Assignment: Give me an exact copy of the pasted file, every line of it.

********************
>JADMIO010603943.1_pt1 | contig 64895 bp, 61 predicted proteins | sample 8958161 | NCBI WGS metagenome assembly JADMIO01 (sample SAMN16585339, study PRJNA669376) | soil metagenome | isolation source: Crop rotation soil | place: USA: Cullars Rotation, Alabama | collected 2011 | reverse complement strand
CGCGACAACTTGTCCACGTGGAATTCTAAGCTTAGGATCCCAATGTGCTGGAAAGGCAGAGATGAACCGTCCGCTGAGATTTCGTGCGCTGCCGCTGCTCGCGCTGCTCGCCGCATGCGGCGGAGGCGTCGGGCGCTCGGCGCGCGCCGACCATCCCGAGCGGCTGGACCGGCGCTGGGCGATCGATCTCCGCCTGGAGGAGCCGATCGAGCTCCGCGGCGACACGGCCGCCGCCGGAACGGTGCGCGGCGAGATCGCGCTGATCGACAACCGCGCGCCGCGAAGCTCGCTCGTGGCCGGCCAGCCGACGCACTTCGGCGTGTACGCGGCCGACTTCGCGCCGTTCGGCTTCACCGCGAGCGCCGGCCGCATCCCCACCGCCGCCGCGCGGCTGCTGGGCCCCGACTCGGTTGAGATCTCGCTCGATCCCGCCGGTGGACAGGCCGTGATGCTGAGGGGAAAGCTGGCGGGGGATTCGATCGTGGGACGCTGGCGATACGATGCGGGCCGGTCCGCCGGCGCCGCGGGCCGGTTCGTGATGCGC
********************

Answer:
>JADMIO010603943.1_pt1 | contig 64895 bp, 61 predicted proteins | sample 8958161 | NCBI WGS metagenome assembly JADMIO01 (sample SAMN16585339, study PRJNA669376) | soil metagenome | isolation source: Crop rotation soil | place: USA: Cullars Rotation, Alabama | collected 2011 | reverse complement strand
CGCGACAACTTGTCCACGTGGAATTCTAAGCTTAGGATCCCAATGTGCTGGAAAGGCAGAGATGAACCGTCCGCTGAGATTTCGTGCGCTGCCGCTGCTCGCGCTGCTCGCCGCATGCGGCGGAGGCGTCGGGCGCTCGGCGCGCGCCGACCATCCCGAGCGGCTGGACCGGCGCTGGGCGATCGATCTCCGCCTGGAGGAGCCGATCGAGCTCCGCGGCGACACGGCCGCCGCCGGAACGGTGCGCGGCGAGATCGCGCTGATCGACAACCGCGCGCCGCGAAGCTCGCTCGTGGCCGGCCAGCCGACGCACTTCGGCGTGTACGCGGCCGACTTCGCGCCGTTCGGCTTCACCGCGAGCGCCGGCCGCATCCCCACCGCCGCCGCGCGGCTGCTGGGCCCCGACTCGGTTGAGATCTCGCTCGATCCCGCCGGTGGACAGGCCGTGATGCTGAGGGGAAAGCTGGCGGGGGATTCGATCGTGGGACGCTGGCGATACGATGCGGGCCGGTCCGCCGGCGCCGCGGGCCGGTTCGTGATGCGC